Mentions: Based upon our findings, we hypothesize that Slit and Robo function to negatively regulate E-Cad–mediated cell adhesion between opposing CBs. Next, we examined the localization of E-Cad in our mutant backgrounds. In the wild type, E-Cad localizes to the specific sites of cell–cell contact between contralateral CBs (Fig. 3 F). The concentration of E-Cad at CB apical membranes can also be seen in dorsal view (Fig. 4 A). In slit GOF embryos where we observe ectopic lumen formation, we noticed changes in E-Cad expression. E-Cad fails to accumulate at high levels at the apical domain in CBs (Fig. 4 B). In XS, ectopic E-Cad accumulation is seen at sites of cell–cell contact surrounding the ectopic lumens (Fig. 4 E). However, in robo mutants, we observed higher–than–wild type levels of E-Cad at the apical membrane as seen in dorsal view and in XS (Fig. 4, C and F). These results are consistent with our EM studies revealing that in robo mutants, the CBs are tightly adhered (Fig. 3 H′). We obtained similar results when we looked at Baz localization (Fig. S1, K–O). Baz is a PDZ domain–containing protein that may provide a landmark for adherens junction assembly by recruiting E-Cad to sites of cell–cell contact (Harris and Peifer, 2005).

Bottom Line: Genetic evidence suggests that Robo and Shotgun (Shg)/E-Cad function together in modulating CB adhesion. robo and shg/E-Cad transheterozygotes have lumen defects.In robo loss-of-function or shg/E-Cad gain-of-function embryos, lumen formation is blocked because of inappropriate CB adhesion and an accumulation of E-Cad at the apical membrane.In contrast, shg/E-Cad loss-of-function or robo gain-of-function blocks lumen formation due to a loss of CB adhesion.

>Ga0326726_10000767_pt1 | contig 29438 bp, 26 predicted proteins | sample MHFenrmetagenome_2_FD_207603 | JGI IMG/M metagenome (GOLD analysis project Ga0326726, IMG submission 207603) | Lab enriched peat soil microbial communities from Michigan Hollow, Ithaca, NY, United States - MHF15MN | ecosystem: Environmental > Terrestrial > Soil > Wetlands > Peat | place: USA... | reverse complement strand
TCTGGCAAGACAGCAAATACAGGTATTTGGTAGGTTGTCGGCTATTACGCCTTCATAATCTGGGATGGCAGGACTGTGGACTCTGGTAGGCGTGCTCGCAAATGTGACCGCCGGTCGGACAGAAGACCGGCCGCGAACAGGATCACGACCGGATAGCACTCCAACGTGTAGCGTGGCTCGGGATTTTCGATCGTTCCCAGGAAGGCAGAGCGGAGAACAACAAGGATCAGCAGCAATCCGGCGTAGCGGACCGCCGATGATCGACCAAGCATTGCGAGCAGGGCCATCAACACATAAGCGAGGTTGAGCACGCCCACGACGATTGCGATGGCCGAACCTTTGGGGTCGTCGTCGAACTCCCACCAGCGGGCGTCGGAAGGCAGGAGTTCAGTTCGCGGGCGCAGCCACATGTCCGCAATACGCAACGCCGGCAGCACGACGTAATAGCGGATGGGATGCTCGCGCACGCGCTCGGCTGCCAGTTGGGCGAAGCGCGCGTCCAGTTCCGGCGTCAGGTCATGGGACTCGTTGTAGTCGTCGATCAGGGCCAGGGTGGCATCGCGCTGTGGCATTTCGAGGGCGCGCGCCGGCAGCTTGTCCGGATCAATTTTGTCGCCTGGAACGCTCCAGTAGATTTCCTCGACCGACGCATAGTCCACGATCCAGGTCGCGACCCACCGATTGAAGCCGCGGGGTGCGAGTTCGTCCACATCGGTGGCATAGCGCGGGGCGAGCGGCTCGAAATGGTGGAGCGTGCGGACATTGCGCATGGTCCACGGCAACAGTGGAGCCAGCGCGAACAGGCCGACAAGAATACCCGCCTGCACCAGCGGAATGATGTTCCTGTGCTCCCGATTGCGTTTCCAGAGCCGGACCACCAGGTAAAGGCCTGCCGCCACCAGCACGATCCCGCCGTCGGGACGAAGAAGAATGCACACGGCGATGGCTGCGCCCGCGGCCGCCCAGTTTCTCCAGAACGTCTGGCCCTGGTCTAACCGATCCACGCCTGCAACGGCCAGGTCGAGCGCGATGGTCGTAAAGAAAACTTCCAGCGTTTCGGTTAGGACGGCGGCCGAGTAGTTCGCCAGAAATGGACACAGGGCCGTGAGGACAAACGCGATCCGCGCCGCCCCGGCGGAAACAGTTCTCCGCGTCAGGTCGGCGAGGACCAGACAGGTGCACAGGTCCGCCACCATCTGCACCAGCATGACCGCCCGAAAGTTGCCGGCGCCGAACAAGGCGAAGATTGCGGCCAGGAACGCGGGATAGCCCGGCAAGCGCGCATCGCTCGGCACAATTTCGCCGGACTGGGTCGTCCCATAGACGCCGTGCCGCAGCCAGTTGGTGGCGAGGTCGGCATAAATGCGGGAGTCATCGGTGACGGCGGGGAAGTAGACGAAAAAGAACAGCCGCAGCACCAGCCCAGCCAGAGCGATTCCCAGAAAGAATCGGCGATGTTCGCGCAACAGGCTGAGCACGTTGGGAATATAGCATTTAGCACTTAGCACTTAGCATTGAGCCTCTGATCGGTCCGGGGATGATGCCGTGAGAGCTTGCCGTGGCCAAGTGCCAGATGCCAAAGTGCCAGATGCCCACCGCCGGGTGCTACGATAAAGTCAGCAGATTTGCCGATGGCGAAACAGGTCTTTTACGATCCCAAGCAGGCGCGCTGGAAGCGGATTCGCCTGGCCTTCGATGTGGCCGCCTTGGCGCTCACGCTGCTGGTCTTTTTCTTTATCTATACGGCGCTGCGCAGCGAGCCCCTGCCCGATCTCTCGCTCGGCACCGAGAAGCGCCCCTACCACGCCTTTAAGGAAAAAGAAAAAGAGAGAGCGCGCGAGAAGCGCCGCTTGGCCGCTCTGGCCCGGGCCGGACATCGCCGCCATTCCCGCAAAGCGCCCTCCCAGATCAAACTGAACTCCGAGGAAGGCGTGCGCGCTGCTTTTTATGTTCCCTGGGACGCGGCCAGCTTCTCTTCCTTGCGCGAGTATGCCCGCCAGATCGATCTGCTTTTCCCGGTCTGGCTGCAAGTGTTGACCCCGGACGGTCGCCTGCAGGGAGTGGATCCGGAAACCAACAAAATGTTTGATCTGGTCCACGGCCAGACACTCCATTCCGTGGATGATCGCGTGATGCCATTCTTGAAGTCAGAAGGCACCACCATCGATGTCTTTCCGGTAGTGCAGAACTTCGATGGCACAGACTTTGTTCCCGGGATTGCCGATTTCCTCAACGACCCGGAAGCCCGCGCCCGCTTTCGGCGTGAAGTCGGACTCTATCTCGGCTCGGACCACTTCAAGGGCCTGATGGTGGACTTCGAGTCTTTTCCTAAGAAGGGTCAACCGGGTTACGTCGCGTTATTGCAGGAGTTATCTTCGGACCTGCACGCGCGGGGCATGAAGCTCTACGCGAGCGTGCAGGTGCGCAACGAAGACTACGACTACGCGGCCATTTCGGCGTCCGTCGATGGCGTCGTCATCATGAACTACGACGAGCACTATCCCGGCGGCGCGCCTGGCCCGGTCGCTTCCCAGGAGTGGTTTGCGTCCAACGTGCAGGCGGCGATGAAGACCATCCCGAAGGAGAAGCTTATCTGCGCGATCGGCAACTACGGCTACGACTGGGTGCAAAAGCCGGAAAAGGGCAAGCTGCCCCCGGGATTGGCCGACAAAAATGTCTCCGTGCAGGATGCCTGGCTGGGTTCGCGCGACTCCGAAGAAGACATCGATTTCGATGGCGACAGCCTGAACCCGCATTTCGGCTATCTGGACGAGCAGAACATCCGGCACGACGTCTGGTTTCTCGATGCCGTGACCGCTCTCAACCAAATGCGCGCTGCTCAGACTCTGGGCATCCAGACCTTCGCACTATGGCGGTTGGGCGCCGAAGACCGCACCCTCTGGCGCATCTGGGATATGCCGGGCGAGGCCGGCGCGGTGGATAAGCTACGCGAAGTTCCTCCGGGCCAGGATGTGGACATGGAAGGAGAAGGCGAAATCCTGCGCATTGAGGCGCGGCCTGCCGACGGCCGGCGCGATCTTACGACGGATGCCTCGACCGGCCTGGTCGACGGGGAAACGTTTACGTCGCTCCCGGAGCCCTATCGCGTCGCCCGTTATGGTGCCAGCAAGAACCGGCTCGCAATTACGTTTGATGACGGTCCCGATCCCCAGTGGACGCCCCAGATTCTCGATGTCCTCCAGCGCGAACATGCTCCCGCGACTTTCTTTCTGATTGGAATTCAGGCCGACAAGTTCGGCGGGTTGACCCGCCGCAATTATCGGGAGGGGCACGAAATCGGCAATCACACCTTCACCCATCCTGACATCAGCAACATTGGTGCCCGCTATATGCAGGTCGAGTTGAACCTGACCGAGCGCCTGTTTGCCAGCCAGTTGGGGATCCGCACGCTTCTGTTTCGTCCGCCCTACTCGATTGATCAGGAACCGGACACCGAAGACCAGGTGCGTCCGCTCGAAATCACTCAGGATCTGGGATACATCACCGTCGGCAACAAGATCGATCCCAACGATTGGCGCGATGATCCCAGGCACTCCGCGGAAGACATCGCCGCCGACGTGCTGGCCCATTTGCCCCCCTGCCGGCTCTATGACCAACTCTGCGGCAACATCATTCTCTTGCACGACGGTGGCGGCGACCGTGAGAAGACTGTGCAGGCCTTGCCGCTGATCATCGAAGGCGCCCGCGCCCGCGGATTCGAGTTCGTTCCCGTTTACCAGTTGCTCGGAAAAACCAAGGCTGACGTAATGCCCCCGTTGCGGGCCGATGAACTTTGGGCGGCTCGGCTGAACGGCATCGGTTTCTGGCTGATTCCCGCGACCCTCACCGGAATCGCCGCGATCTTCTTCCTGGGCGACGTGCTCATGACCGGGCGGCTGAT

View Article: PubMed Central - PubMed

Affiliation: Department of Pathology and Laboratory Medicine, Robert Wood Johnson Medical School, University of Medicine and Dentistry of New Jersey, Piscataway, NJ 08854, USA.

ABSTRACT
During Drosophila melanogaster heart development, a lumen forms between apical surfaces of contralateral cardioblasts (CBs). We show that Slit and its receptor Roundabout (Robo) are required at CB apical domains for lumen formation. Mislocalization of Slit outside the apical domain causes ectopic lumen formation and the mislocalization of cell junction proteins, E-cadherin (E-Cad) and Enabled, without disrupting overall CB cell polarity. Ectopic lumen formation is suppressed in robo mutants, which indicates robo's requirement for this process. Genetic evidence suggests that Robo and Shotgun (Shg)/E-Cad function together in modulating CB adhesion. robo and shg/E-Cad transheterozygotes have lumen defects. In robo loss-of-function or shg/E-Cad gain-of-function embryos, lumen formation is blocked because of inappropriate CB adhesion and an accumulation of E-Cad at the apical membrane. In contrast, shg/E-Cad loss-of-function or robo gain-of-function blocks lumen formation due to a loss of CB adhesion. Our data show that Slit and Robo pathways function in lumen formation as a repulsive signal to antagonize E-Cad-mediated cell adhesion.

Show MeSH
Related in: MedlinePlus